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The heavy bag is a sport-specific tool to build punching power.
The difference between throwing weighted punches in air and hitting a heavy bag is the bag won't lie to you. The second you slam a hard punch into the bag, the shock of the punch travels through your body, starting at the wrist and ending in your legs. If your technique is incorrect, you'll walk away from the punch limping in pain. However, if you're punching correctly, training on a heavy bag will increase your punching power.
Punch It Out
If you want to increase power and speed on your punches, engage in heavy bag training at least twice a week. Begin with a 50- to 60-pound heavy bag for the first month of training and then progress to a 100- to 120-pound bag. The heavier the bag, the greater the shock is to your body on the punch. A typical heavy bag workout for an amateur boxer involves three to four two-minute rounds hitting the bag, according to the RossBoxing.com website. A professional boxer trains in three-minute rounds. Each round should have a focus. For example, perform one round of inside power punches and another round of hooks to the areas of the bag corresponding to the head and body of an opponent. To boost the intensity of the workout, do a punch-out drill in which you throw hard, nonstop punches for 15 to 60 seconds.
Attend to Form and Conditioning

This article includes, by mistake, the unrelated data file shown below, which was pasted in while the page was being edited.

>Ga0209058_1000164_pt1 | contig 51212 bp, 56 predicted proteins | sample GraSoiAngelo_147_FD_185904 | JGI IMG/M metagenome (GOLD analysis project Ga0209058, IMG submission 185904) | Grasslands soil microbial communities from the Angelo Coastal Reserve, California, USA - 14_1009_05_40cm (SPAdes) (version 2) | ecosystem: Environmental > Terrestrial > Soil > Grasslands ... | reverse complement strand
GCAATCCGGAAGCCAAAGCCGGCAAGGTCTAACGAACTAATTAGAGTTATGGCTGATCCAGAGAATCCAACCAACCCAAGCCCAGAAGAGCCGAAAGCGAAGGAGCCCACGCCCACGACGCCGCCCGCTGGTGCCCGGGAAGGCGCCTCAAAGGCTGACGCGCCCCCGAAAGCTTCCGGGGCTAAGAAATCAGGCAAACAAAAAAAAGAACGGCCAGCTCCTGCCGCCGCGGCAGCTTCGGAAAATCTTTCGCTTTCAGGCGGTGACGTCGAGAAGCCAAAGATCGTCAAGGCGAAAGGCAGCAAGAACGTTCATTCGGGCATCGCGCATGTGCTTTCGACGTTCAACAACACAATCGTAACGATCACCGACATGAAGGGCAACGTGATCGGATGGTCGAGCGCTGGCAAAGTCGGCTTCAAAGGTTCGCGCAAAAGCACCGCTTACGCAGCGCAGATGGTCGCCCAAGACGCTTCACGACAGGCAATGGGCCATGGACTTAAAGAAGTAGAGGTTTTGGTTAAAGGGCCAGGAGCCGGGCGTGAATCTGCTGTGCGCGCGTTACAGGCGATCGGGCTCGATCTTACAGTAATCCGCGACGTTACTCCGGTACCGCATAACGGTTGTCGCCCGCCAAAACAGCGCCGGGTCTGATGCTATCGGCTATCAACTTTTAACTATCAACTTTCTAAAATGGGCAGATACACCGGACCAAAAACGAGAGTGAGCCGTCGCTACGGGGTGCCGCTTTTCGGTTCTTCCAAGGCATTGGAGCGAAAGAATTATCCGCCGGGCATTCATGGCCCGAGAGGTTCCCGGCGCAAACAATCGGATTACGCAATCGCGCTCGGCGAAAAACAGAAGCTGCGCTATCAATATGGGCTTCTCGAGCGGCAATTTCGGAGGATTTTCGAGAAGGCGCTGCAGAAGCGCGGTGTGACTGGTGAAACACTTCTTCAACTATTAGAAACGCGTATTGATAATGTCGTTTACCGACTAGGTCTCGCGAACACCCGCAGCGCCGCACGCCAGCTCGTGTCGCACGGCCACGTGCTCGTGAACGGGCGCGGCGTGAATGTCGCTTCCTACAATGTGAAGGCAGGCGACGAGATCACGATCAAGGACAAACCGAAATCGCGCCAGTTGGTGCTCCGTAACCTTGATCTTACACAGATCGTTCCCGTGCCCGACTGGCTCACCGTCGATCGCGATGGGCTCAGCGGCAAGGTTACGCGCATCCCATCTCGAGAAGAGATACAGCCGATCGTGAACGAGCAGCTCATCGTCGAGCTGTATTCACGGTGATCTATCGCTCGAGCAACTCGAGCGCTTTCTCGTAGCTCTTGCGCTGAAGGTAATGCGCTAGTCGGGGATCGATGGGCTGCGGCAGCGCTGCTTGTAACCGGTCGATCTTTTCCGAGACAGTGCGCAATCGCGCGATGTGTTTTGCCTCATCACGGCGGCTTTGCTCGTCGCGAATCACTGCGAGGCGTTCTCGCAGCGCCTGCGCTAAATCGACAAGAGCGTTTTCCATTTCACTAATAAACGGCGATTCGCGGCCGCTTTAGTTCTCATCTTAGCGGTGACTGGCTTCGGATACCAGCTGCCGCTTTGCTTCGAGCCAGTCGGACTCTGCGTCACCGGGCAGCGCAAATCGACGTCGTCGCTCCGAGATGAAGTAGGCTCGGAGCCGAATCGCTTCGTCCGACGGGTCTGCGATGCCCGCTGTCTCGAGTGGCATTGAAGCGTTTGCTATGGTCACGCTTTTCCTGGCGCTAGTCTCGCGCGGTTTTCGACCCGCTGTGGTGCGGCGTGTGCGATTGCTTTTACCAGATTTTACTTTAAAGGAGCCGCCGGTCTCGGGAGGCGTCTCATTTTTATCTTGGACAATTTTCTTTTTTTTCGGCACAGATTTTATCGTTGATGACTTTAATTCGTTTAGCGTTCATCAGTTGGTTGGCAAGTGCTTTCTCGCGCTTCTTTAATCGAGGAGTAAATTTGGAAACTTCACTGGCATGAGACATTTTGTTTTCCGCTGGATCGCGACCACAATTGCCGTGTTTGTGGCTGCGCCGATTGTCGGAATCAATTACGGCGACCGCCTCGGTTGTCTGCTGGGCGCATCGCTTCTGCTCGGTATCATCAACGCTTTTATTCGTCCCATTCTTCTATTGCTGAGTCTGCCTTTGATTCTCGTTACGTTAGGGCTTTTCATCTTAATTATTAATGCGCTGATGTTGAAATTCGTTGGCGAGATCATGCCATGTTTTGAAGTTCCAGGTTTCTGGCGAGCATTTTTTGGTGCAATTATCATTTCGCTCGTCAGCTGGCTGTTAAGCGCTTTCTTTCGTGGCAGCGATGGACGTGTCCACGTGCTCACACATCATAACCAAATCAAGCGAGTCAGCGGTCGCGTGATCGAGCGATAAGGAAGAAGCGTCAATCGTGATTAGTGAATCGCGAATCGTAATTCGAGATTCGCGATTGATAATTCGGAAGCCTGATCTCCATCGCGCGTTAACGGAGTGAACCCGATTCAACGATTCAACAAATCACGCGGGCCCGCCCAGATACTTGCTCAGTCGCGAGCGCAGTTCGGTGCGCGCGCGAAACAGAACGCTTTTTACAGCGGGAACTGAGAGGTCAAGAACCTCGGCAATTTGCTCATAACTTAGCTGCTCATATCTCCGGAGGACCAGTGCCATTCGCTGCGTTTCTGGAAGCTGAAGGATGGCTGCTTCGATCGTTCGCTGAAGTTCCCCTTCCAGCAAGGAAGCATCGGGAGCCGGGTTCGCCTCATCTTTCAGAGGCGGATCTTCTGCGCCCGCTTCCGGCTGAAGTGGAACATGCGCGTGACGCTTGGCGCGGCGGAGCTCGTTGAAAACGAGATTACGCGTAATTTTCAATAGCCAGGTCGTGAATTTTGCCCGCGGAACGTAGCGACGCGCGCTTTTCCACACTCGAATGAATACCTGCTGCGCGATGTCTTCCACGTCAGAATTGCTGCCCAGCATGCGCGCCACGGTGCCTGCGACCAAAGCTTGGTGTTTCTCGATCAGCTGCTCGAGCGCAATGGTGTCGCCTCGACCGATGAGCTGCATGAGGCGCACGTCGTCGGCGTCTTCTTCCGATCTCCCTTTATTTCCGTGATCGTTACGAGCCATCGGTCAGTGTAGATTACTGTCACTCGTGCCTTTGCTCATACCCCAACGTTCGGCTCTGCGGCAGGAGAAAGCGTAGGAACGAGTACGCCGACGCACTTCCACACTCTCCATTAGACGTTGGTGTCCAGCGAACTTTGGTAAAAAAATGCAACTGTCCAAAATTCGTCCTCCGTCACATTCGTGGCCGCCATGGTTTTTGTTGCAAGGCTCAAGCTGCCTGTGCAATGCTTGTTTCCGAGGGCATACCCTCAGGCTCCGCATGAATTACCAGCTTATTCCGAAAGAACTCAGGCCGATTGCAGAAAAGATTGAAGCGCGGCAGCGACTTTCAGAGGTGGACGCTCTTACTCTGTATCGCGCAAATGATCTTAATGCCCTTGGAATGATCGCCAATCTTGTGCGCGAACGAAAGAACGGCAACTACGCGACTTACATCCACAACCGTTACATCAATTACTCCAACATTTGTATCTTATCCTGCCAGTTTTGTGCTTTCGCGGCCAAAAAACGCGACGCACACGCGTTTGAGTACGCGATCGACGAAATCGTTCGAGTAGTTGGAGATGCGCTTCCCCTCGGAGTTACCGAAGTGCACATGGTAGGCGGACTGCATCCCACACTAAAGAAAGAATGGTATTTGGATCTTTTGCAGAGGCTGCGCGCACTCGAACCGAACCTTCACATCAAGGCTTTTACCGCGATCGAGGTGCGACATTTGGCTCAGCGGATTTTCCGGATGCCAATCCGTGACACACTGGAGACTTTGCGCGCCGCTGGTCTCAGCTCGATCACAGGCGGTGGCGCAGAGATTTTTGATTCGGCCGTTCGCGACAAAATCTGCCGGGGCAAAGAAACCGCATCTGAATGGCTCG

If you don't know how to throw a punch and have not conditioned your body, bag workouts can lead to injury. Practice the mechanics and body rotation of a punch by shadowboxing in front of a mirror. Establish a base of upper and lower-body strength with traditional weight training and then incorporate plyometric exercises for the upper and lower body. For example, medicine-ball exercises -- throws and slams -- can strengthen your upper body and core. For your lower body, plyometric jumping exercises will build explosive power. For example, begin a jump squat by standing with your feet shoulder-width apart and your by your sides. Bend your knees and squat until your thighs are parallel to the ground. Explode straight up, swinging your arms overhead. Land softly on the balls of your feet with knees bent. Perform 10 reps.
Try Plyo and Weights
You can perform plyometric or weighted punches to work on punching power. In a plyometric punch, take advantage of your muscles' stretch-shortening property and hit the bag at the moment when your fist makes contact. If you hear the whack of your fist on the bag, it's too soon. Your fist needs to absorb some of the bag's movement or momentum and then explode into a strike. To perform a weighted punch, hold a 3- to 4-pound cylinder in your punching hand, according to вЂњFighting Power: How to Develop Explosive Punches, Kicks, Blocks, and GrapplingвЂќ by Loren Christensen. Maintain a light hold of the weight and then tighten your grip at the point of impact on the bag. Focus on driving your punch through the bag, using one continuous motion and hitting as deeply as possible.
Training Tips and Cautions
Because your hands consist of numerous small bones, joints and muscles, use hand wraps to protect your hands for a bag workout. The wraps provide support by securing your hands and helping to distribute the impact of a punch across your entire hand. Instead of mitts, wear padded gloves for additional protection. Warm up with five to 10 minutes of light shadow boxing and dynamic stretches or moving your joints through a comfortable range of motion. Perform a light round of two to three minutes, practicing and reviewing punching form.